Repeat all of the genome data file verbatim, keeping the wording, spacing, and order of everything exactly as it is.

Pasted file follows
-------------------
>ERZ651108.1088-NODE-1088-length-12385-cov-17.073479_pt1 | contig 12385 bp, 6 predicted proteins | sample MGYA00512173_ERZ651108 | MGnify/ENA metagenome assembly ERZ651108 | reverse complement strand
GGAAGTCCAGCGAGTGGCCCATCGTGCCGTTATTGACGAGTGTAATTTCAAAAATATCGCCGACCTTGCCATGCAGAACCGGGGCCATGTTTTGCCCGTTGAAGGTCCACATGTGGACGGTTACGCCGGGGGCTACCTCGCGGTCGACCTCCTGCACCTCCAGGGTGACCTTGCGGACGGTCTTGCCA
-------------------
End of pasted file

>ERZ651108.1088-NODE-1088-length-12385-cov-17.073479_pt1 | contig 12385 bp, 6 predicted proteins | sample MGYA00512173_ERZ651108 | MGnify/ENA metagenome assembly ERZ651108 | reverse complement strand
GGAAGTCCAGCGAGTGGCCCATCGTGCCGTTATTGACGAGTGTAATTTCAAAAATATCGCCGACCTTGCCATGCAGAACCGGGGCCATGTTTTGCCCGTTGAAGGTCCACATGTGGACGGTTACGCCGGGGGCTACCTCGCGGTCGACCTCCTGCACCTCCAGGGTGACCTTGCGGACGGTCTTGCCA